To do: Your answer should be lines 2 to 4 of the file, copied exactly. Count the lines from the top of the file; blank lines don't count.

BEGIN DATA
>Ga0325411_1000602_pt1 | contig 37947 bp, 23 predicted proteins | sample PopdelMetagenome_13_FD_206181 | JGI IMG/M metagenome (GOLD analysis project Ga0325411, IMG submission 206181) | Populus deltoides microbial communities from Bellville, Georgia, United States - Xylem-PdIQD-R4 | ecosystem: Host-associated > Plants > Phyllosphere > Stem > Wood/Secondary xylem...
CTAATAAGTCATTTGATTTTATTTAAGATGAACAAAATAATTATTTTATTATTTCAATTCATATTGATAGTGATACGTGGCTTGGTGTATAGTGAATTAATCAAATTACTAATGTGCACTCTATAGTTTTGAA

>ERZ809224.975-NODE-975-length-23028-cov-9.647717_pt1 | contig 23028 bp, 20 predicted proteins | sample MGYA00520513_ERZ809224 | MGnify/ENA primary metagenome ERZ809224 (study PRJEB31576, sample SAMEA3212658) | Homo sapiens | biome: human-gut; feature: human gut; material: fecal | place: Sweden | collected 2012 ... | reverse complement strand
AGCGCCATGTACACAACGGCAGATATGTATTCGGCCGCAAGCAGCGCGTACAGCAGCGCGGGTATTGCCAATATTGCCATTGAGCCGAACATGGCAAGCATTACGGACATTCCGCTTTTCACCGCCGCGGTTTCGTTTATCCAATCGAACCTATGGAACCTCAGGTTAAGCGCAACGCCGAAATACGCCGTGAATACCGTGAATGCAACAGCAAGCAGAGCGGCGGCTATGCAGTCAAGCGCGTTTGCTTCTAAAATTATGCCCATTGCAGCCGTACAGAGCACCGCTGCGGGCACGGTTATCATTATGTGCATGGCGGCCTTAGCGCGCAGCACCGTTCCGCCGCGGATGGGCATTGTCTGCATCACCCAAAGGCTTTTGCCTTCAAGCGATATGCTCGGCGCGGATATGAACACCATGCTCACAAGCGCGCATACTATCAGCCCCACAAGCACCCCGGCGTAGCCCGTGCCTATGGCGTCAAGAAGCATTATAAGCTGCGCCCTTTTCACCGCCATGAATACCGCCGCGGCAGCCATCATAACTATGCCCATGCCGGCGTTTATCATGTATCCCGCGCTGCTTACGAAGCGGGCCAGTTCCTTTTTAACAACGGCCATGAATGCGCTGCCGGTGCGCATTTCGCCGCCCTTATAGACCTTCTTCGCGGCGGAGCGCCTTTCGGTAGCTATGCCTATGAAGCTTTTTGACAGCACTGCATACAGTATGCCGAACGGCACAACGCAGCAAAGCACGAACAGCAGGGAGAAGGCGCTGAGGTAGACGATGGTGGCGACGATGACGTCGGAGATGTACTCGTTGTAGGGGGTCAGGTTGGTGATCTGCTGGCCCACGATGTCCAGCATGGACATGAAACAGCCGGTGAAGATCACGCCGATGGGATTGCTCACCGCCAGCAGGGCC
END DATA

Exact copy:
CTAATAAGTCATTTGATTTTATTTAAGATGAACAAAATAATTATTTTATTATTTCAATTCATATTGATAGTGATACGTGGCTTGGTGTATAGTGAATTAATCAAATTACTAATGTGCACTCTATAGTTTTGAA

>ERZ809224.975-NODE-975-length-23028-cov-9.647717_pt1 | contig 23028 bp, 20 predicted proteins | sample MGYA00520513_ERZ809224 | MGnify/ENA primary metagenome ERZ809224 (study PRJEB31576, sample SAMEA3212658) | Homo sapiens | biome: human-gut; feature: human gut; material: fecal | place: Sweden | collected 2012 ... | reverse complement strand
AGCGCCATGTACACAACGGCAGATATGTATTCGGCCGCAAGCAGCGCGTACAGCAGCGCGGGTATTGCCAATATTGCCATTGAGCCGAACATGGCAAGCATTACGGACATTCCGCTTTTCACCGCCGCGGTTTCGTTTATCCAATCGAACCTATGGAACCTCAGGTTAAGCGCAACGCCGAAATACGCCGTGAATACCGTGAATGCAACAGCAAGCAGAGCGGCGGCTATGCAGTCAAGCGCGTTTGCTTCTAAAATTATGCCCATTGCAGCCGTACAGAGCACCGCTGCGGGCACGGTTATCATTATGTGCATGGCGGCCTTAGCGCGCAGCACCGTTCCGCCGCGGATGGGCATTGTCTGCATCACCCAAAGGCTTTTGCCTTCAAGCGATATGCTCGGCGCGGATATGAACACCATGCTCACAAGCGCGCATACTATCAGCCCCACAAGCACCCCGGCGTAGCCCGTGCCTATGGCGTCAAGAAGCATTATAAGCTGCGCCCTTTTCACCGCCATGAATACCGCCGCGGCAGCCATCATAACTATGCCCATGCCGGCGTTTATCATGTATCCCGCGCTGCTTACGAAGCGGGCCAGTTCCTTTTTAACAACGGCCATGAATGCGCTGCCGGTGCGCATTTCGCCGCCCTTATAGACCTTCTTCGCGGCGGAGCGCCTTTCGGTAGCTATGCCTATGAAGCTTTTTGACAGCACTGCATACAGTATGCCGAACGGCACAACGCAGCAAAGCACGAACAGCAGGGAGAAGGCGCTGAGGTAGACGATGGTGGCGACGATGACGTCGGAGATGTACTCGTTGTAGGGGGTCAGGTTGGTGATCTGCTGGCCCACGATGTCCAGCATGGACATGAAACAGCCGGTGAAGATCACGCCGATGGGATTGCTCACCGCCAGCAGGGCC